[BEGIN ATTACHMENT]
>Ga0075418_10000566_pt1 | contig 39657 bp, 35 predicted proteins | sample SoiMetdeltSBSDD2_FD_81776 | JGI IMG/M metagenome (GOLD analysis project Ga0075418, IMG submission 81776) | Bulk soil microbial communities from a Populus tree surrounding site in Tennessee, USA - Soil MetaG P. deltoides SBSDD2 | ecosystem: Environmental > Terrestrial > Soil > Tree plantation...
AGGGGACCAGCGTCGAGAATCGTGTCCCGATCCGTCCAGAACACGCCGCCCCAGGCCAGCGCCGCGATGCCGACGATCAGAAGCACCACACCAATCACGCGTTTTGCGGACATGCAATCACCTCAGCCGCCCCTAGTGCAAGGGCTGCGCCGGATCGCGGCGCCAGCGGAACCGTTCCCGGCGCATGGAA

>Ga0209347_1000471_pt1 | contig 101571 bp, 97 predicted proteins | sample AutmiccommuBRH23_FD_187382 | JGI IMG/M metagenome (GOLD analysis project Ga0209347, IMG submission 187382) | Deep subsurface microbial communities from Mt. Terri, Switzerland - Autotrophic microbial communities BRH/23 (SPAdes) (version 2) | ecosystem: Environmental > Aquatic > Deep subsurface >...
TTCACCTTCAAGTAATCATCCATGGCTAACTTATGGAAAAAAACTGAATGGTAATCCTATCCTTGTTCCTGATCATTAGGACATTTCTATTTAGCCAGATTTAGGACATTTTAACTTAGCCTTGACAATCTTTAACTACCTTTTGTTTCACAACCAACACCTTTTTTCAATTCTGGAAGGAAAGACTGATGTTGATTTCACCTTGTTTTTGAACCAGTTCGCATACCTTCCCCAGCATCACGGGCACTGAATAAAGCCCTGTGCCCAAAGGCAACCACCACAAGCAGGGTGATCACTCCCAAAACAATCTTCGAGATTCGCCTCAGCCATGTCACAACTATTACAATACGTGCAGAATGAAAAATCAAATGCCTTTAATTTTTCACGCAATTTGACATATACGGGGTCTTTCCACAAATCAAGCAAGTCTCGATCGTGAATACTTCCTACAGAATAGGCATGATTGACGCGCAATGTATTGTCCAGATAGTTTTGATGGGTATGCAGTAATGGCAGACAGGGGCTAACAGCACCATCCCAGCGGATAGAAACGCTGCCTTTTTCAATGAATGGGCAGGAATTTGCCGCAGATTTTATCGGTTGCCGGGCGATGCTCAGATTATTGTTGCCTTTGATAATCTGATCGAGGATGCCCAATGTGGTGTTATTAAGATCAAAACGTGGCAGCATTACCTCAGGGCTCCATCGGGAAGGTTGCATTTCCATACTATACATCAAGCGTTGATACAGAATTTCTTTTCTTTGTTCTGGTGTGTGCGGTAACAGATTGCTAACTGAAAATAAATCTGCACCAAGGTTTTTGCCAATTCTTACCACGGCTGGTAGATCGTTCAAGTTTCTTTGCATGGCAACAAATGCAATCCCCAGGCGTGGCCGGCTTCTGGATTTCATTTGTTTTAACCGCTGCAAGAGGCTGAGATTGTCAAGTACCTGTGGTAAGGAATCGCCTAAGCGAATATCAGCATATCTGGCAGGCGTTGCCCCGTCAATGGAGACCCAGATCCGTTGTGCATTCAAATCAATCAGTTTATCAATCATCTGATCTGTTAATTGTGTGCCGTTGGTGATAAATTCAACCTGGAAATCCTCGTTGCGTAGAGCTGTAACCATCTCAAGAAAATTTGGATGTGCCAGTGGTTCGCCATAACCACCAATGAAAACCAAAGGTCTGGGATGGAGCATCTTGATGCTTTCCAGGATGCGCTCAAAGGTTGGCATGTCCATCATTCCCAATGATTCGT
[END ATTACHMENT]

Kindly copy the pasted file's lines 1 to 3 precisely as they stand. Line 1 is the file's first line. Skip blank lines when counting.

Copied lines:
>Ga0075418_10000566_pt1 | contig 39657 bp, 35 predicted proteins | sample SoiMetdeltSBSDD2_FD_81776 | JGI IMG/M metagenome (GOLD analysis project Ga0075418, IMG submission 81776) | Bulk soil microbial communities from a Populus tree surrounding site in Tennessee, USA - Soil MetaG P. deltoides SBSDD2 | ecosystem: Environmental > Terrestrial > Soil > Tree plantation...
AGGGGACCAGCGTCGAGAATCGTGTCCCGATCCGTCCAGAACACGCCGCCCCAGGCCAGCGCCGCGATGCCGACGATCAGAAGCACCACACCAATCACGCGTTTTGCGGACATGCAATCACCTCAGCCGCCCCTAGTGCAAGGGCTGCGCCGGATCGCGGCGCCAGCGGAACCGTTCCCGGCGCATGGAA

>Ga0209347_1000471_pt1 | contig 101571 bp, 97 predicted proteins | sample AutmiccommuBRH23_FD_187382 | JGI IMG/M metagenome (GOLD analysis project Ga0209347, IMG submission 187382) | Deep subsurface microbial communities from Mt. Terri, Switzerland - Autotrophic microbial communities BRH/23 (SPAdes) (version 2) | ecosystem: Environmental > Aquatic > Deep subsurface >...